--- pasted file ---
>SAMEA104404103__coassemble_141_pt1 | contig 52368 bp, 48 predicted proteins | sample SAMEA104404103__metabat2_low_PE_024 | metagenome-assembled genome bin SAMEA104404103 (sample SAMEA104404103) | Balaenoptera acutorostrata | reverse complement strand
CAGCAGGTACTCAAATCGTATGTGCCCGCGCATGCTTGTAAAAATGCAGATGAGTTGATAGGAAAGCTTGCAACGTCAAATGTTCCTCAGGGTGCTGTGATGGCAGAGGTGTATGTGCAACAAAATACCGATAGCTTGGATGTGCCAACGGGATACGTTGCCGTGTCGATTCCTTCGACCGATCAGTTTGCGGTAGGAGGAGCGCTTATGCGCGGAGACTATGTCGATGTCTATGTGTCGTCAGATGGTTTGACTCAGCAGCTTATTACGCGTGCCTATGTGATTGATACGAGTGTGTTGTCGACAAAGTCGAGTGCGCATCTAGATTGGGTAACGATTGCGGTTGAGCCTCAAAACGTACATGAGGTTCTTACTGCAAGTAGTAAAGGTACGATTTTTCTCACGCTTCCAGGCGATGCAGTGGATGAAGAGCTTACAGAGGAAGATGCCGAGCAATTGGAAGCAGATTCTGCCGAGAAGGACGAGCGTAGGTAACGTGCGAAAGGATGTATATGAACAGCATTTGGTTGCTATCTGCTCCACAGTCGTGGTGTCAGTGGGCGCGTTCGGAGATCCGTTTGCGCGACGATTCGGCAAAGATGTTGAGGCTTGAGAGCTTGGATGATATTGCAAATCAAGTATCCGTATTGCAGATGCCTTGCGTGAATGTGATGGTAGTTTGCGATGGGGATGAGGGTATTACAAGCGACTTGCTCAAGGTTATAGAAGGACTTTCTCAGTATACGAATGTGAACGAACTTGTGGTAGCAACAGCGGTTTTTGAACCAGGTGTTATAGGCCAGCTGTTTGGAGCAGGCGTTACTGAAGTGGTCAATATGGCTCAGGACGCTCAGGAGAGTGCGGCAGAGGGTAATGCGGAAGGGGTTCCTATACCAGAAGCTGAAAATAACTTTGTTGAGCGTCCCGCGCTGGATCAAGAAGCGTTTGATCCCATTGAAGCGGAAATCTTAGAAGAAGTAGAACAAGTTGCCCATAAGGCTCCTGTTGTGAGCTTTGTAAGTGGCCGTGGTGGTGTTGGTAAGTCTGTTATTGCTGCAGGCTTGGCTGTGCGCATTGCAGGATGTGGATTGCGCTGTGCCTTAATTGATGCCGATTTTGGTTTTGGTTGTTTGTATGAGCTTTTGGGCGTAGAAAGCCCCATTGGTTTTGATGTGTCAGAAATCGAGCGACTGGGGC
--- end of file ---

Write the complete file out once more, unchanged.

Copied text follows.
>SAMEA104404103__coassemble_141_pt1 | contig 52368 bp, 48 predicted proteins | sample SAMEA104404103__metabat2_low_PE_024 | metagenome-assembled genome bin SAMEA104404103 (sample SAMEA104404103) | Balaenoptera acutorostrata | reverse complement strand
CAGCAGGTACTCAAATCGTATGTGCCCGCGCATGCTTGTAAAAATGCAGATGAGTTGATAGGAAAGCTTGCAACGTCAAATGTTCCTCAGGGTGCTGTGATGGCAGAGGTGTATGTGCAACAAAATACCGATAGCTTGGATGTGCCAACGGGATACGTTGCCGTGTCGATTCCTTCGACCGATCAGTTTGCGGTAGGAGGAGCGCTTATGCGCGGAGACTATGTCGATGTCTATGTGTCGTCAGATGGTTTGACTCAGCAGCTTATTACGCGTGCCTATGTGATTGATACGAGTGTGTTGTCGACAAAGTCGAGTGCGCATCTAGATTGGGTAACGATTGCGGTTGAGCCTCAAAACGTACATGAGGTTCTTACTGCAAGTAGTAAAGGTACGATTTTTCTCACGCTTCCAGGCGATGCAGTGGATGAAGAGCTTACAGAGGAAGATGCCGAGCAATTGGAAGCAGATTCTGCCGAGAAGGACGAGCGTAGGTAACGTGCGAAAGGATGTATATGAACAGCATTTGGTTGCTATCTGCTCCACAGTCGTGGTGTCAGTGGGCGCGTTCGGAGATCCGTTTGCGCGACGATTCGGCAAAGATGTTGAGGCTTGAGAGCTTGGATGATATTGCAAATCAAGTATCCGTATTGCAGATGCCTTGCGTGAATGTGATGGTAGTTTGCGATGGGGATGAGGGTATTACAAGCGACTTGCTCAAGGTTATAGAAGGACTTTCTCAGTATACGAATGTGAACGAACTTGTGGTAGCAACAGCGGTTTTTGAACCAGGTGTTATAGGCCAGCTGTTTGGAGCAGGCGTTACTGAAGTGGTCAATATGGCTCAGGACGCTCAGGAGAGTGCGGCAGAGGGTAATGCGGAAGGGGTTCCTATACCAGAAGCTGAAAATAACTTTGTTGAGCGTCCCGCGCTGGATCAAGAAGCGTTTGATCCCATTGAAGCGGAAATCTTAGAAGAAGTAGAACAAGTTGCCCATAAGGCTCCTGTTGTGAGCTTTGTAAGTGGCCGTGGTGGTGTTGGTAAGTCTGTTATTGCTGCAGGCTTGGCTGTGCGCATTGCAGGATGTGGATTGCGCTGTGCCTTAATTGATGCCGATTTTGGTTTTGGTTGTTTGTATGAGCTTTTGGGCGTAGAAAGCCCCATTGGTTTTGATGTGTCAGAAATCGAGCGACTGGGGC